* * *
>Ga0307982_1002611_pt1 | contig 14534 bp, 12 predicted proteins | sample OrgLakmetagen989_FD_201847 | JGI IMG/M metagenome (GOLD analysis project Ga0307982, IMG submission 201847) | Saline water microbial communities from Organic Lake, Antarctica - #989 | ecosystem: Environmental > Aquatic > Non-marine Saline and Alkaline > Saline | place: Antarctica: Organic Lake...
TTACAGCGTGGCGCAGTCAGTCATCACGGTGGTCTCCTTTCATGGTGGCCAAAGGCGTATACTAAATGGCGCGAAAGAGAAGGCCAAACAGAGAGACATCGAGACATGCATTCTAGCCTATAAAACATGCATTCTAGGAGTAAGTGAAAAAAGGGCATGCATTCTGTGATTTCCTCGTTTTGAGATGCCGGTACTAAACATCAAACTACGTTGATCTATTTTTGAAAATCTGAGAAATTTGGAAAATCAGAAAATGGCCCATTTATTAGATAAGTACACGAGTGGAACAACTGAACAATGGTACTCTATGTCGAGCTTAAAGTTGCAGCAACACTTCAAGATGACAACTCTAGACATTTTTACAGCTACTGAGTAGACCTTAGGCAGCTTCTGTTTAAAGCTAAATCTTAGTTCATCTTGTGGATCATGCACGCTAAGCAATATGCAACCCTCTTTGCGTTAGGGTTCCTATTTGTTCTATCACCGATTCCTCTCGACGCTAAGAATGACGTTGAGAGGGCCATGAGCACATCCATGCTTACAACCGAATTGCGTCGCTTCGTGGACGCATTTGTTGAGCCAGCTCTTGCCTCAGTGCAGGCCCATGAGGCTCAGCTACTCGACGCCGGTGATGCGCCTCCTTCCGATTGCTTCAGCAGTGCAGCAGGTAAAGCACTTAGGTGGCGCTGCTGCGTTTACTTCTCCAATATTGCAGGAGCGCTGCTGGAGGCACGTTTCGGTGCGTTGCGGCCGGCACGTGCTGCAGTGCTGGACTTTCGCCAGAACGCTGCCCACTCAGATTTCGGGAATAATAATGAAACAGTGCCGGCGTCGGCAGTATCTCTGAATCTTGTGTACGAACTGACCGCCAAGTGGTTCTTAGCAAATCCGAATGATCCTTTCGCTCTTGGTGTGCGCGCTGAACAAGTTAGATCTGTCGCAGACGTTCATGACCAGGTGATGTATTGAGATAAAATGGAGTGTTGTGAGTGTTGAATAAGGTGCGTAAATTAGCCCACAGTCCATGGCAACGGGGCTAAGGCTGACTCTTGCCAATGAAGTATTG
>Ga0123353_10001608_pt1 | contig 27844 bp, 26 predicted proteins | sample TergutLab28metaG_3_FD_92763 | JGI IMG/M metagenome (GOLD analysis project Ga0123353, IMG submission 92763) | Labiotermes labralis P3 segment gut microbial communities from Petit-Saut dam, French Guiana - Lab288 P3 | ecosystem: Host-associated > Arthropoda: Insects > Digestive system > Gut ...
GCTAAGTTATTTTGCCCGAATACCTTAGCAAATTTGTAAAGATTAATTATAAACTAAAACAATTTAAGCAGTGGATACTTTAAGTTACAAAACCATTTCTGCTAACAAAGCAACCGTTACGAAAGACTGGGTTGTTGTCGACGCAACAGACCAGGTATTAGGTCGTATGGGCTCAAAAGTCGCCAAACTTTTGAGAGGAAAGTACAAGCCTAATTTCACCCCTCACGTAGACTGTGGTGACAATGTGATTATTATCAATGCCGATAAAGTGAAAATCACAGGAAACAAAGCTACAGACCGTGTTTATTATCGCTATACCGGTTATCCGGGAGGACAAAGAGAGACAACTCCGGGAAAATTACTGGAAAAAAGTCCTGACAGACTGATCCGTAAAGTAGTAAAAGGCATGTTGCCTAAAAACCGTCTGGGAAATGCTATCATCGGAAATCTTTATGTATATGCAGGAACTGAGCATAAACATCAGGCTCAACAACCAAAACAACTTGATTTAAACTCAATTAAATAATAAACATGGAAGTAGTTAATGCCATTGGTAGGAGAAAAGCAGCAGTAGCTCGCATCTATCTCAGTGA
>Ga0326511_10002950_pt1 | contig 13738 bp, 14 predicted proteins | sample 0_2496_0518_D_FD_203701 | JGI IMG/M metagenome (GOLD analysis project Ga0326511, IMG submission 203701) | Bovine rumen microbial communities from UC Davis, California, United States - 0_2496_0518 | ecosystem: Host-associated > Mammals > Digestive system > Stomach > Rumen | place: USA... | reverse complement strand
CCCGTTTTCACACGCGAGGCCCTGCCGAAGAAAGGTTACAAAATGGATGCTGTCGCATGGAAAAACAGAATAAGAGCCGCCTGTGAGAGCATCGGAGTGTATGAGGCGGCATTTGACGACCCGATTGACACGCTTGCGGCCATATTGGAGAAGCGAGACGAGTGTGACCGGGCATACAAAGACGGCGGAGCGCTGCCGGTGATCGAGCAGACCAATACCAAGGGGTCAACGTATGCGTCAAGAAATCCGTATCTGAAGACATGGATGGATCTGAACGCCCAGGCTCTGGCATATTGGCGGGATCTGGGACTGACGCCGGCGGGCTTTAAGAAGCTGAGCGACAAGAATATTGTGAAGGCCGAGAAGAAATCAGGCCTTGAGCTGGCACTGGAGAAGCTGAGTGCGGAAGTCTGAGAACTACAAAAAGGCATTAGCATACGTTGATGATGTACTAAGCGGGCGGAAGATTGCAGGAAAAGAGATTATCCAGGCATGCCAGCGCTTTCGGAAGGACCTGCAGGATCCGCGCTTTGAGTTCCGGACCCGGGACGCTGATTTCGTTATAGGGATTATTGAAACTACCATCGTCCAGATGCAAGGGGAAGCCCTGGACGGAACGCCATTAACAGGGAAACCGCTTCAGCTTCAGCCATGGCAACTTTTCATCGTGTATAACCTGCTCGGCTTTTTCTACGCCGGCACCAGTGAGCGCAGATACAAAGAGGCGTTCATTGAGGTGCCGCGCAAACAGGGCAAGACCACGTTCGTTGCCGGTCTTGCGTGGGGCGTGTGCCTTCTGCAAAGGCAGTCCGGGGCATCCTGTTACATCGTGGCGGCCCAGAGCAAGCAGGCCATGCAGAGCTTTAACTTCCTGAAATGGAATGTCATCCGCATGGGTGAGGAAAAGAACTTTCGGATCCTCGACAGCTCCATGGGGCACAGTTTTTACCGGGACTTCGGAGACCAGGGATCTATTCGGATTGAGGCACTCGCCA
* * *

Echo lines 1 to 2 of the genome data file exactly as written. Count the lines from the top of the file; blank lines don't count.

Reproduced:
>Ga0307982_1002611_pt1 | contig 14534 bp, 12 predicted proteins | sample OrgLakmetagen989_FD_201847 | JGI IMG/M metagenome (GOLD analysis project Ga0307982, IMG submission 201847) | Saline water microbial communities from Organic Lake, Antarctica - #989 | ecosystem: Environmental > Aquatic > Non-marine Saline and Alkaline > Saline | place: Antarctica: Organic Lake...
TTACAGCGTGGCGCAGTCAGTCATCACGGTGGTCTCCTTTCATGGTGGCCAAAGGCGTATACTAAATGGCGCGAAAGAGAAGGCCAAACAGAGAGACATCGAGACATGCATTCTAGCCTATAAAACATGCATTCTAGGAGTAAGTGAAAAAAGGGCATGCATTCTGTGATTTCCTCGTTTTGAGATGCCGGTACTAAACATCAAACTACGTTGATCTATTTTTGAAAATCTGAGAAATTTGGAAAATCAGAAAATGGCCCATTTATTAGATAAGTACACGAGTGGAACAACTGAACAATGGTACTCTATGTCGAGCTTAAAGTTGCAGCAACACTTCAAGATGACAACTCTAGACATTTTTACAGCTACTGAGTAGACCTTAGGCAGCTTCTGTTTAAAGCTAAATCTTAGTTCATCTTGTGGATCATGCACGCTAAGCAATATGCAACCCTCTTTGCGTTAGGGTTCCTATTTGTTCTATCACCGATTCCTCTCGACGCTAAGAATGACGTTGAGAGGGCCATGAGCACATCCATGCTTACAACCGAATTGCGTCGCTTCGTGGACGCATTTGTTGAGCCAGCTCTTGCCTCAGTGCAGGCCCATGAGGCTCAGCTACTCGACGCCGGTGATGCGCCTCCTTCCGATTGCTTCAGCAGTGCAGCAGGTAAAGCACTTAGGTGGCGCTGCTGCGTTTACTTCTCCAATATTGCAGGAGCGCTGCTGGAGGCACGTTTCGGTGCGTTGCGGCCGGCACGTGCTGCAGTGCTGGACTTTCGCCAGAACGCTGCCCACTCAGATTTCGGGAATAATAATGAAACAGTGCCGGCGTCGGCAGTATCTCTGAATCTTGTGTACGAACTGACCGCCAAGTGGTTCTTAGCAAATCCGAATGATCCTTTCGCTCTTGGTGTGCGCGCTGAACAAGTTAGATCTGTCGCAGACGTTCATGACCAGGTGATGTATTGAGATAAAATGGAGTGTTGTGAGTGTTGAATAAGGTGCGTAAATTAGCCCACAGTCCATGGCAACGGGGCTAAGGCTGACTCTTGCCAATGAAGTATTG